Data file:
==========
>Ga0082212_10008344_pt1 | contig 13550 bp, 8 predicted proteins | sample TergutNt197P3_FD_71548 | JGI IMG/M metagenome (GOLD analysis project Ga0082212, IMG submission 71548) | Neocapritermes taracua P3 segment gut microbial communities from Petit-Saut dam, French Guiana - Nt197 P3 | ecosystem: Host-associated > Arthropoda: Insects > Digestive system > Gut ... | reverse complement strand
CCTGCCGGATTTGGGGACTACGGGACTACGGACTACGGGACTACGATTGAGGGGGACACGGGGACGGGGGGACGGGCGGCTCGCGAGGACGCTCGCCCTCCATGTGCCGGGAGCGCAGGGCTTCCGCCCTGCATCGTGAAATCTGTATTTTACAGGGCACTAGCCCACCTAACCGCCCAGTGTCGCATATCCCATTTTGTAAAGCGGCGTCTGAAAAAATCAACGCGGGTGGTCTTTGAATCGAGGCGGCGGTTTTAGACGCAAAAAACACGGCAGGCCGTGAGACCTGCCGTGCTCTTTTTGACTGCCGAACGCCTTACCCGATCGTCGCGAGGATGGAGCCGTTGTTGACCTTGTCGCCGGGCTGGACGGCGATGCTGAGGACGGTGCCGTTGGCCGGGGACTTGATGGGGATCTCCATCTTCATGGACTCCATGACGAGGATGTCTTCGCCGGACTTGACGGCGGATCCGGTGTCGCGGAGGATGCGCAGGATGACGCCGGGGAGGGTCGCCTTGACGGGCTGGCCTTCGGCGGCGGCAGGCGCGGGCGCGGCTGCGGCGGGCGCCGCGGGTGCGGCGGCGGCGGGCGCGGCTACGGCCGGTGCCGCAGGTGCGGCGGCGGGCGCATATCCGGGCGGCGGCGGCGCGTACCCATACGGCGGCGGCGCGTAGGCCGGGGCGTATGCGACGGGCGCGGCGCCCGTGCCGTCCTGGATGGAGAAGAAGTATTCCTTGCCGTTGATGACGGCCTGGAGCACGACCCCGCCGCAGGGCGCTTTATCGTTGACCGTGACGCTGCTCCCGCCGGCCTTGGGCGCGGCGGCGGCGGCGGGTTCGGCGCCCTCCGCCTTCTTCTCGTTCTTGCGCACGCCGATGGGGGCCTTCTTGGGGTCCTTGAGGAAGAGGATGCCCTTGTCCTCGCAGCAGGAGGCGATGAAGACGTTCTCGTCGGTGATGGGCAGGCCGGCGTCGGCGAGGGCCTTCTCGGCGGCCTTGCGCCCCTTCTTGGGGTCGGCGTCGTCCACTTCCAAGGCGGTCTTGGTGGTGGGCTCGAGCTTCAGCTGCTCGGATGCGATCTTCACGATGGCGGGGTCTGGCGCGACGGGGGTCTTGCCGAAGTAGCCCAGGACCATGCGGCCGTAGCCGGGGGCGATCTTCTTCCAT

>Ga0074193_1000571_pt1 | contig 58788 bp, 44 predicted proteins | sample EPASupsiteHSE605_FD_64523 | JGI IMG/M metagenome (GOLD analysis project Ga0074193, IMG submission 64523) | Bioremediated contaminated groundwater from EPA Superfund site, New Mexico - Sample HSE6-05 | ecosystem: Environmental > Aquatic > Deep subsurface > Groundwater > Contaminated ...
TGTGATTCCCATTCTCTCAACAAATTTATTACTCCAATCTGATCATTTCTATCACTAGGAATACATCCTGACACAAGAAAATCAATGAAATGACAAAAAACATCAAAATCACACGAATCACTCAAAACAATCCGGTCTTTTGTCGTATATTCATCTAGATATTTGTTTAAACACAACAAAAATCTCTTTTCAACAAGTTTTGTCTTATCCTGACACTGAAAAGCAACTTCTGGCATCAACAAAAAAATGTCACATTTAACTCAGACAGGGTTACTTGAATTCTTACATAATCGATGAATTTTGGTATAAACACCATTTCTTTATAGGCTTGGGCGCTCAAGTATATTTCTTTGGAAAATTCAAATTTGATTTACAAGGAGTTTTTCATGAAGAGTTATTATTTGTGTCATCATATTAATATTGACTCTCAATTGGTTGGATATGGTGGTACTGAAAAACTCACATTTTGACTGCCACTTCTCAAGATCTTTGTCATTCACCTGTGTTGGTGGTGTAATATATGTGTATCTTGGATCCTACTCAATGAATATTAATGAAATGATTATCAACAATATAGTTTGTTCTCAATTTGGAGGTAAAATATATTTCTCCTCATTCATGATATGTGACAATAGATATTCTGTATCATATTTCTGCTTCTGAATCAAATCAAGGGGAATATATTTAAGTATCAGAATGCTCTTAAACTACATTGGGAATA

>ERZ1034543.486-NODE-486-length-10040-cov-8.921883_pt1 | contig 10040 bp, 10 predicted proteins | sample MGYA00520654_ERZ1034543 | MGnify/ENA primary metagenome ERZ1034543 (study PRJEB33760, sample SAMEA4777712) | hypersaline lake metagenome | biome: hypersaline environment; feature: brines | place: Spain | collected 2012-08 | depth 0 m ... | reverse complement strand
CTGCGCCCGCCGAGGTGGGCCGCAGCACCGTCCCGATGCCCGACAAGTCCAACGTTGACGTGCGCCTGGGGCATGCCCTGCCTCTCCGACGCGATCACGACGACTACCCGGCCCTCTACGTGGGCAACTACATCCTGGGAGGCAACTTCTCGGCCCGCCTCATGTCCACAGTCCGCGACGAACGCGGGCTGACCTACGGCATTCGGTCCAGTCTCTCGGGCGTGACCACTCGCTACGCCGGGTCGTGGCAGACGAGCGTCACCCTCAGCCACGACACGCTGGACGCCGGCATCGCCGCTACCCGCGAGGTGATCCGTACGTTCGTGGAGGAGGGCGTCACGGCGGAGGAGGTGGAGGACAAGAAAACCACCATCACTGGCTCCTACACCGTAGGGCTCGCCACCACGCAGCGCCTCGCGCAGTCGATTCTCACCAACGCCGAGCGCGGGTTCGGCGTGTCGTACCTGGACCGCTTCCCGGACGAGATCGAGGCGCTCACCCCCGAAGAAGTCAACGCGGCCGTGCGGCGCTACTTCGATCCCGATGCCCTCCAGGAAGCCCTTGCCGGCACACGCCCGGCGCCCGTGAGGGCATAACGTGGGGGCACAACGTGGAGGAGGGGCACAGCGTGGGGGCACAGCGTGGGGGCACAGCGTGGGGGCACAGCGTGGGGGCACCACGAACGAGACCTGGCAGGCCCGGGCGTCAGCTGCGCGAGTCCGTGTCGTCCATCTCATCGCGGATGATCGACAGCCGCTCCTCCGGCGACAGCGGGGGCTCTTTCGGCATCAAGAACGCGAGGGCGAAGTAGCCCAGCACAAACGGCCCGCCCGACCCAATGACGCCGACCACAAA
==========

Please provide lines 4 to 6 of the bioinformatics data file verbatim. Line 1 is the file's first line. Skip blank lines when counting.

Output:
TGTGATTCCCATTCTCTCAACAAATTTATTACTCCAATCTGATCATTTCTATCACTAGGAATACATCCTGACACAAGAAAATCAATGAAATGACAAAAAACATCAAAATCACACGAATCACTCAAAACAATCCGGTCTTTTGTCGTATATTCATCTAGATATTTGTTTAAACACAACAAAAATCTCTTTTCAACAAGTTTTGTCTTATCCTGACACTGAAAAGCAACTTCTGGCATCAACAAAAAAATGTCACATTTAACTCAGACAGGGTTACTTGAATTCTTACATAATCGATGAATTTTGGTATAAACACCATTTCTTTATAGGCTTGGGCGCTCAAGTATATTTCTTTGGAAAATTCAAATTTGATTTACAAGGAGTTTTTCATGAAGAGTTATTATTTGTGTCATCATATTAATATTGACTCTCAATTGGTTGGATATGGTGGTACTGAAAAACTCACATTTTGACTGCCACTTCTCAAGATCTTTGTCATTCACCTGTGTTGGTGGTGTAATATATGTGTATCTTGGATCCTACTCAATGAATATTAATGAAATGATTATCAACAATATAGTTTGTTCTCAATTTGGAGGTAAAATATATTTCTCCTCATTCATGATATGTGACAATAGATATTCTGTATCATATTTCTGCTTCTGAATCAAATCAAGGGGAATATATTTAAGTATCAGAATGCTCTTAAACTACATTGGGAATA

>ERZ1034543.486-NODE-486-length-10040-cov-8.921883_pt1 | contig 10040 bp, 10 predicted proteins | sample MGYA00520654_ERZ1034543 | MGnify/ENA primary metagenome ERZ1034543 (study PRJEB33760, sample SAMEA4777712) | hypersaline lake metagenome | biome: hypersaline environment; feature: brines | place: Spain | collected 2012-08 | depth 0 m ... | reverse complement strand
CTGCGCCCGCCGAGGTGGGCCGCAGCACCGTCCCGATGCCCGACAAGTCCAACGTTGACGTGCGCCTGGGGCATGCCCTGCCTCTCCGACGCGATCACGACGACTACCCGGCCCTCTACGTGGGCAACTACATCCTGGGAGGCAACTTCTCGGCCCGCCTCATGTCCACAGTCCGCGACGAACGCGGGCTGACCTACGGCATTCGGTCCAGTCTCTCGGGCGTGACCACTCGCTACGCCGGGTCGTGGCAGACGAGCGTCACCCTCAGCCACGACACGCTGGACGCCGGCATCGCCGCTACCCGCGAGGTGATCCGTACGTTCGTGGAGGAGGGCGTCACGGCGGAGGAGGTGGAGGACAAGAAAACCACCATCACTGGCTCCTACACCGTAGGGCTCGCCACCACGCAGCGCCTCGCGCAGTCGATTCTCACCAACGCCGAGCGCGGGTTCGGCGTGTCGTACCTGGACCGCTTCCCGGACGAGATCGAGGCGCTCACCCCCGAAGAAGTCAACGCGGCCGTGCGGCGCTACTTCGATCCCGATGCCCTCCAGGAAGCCCTTGCCGGCACACGCCCGGCGCCCGTGAGGGCATAACGTGGGGGCACAACGTGGAGGAGGGGCACAGCGTGGGGGCACAGCGTGGGGGCACAGCGTGGGGGCACAGCGTGGGGGCACCACGAACGAGACCTGGCAGGCCCGGGCGTCAGCTGCGCGAGTCCGTGTCGTCCATCTCATCGCGGATGATCGACAGCCGCTCCTCCGGCGACAGCGGGGGCTCTTTCGGCATCAAGAACGCGAGGGCGAAGTAGCCCAGCACAAACGGCCCGCCCGACCCAATGACGCCGACCACAAA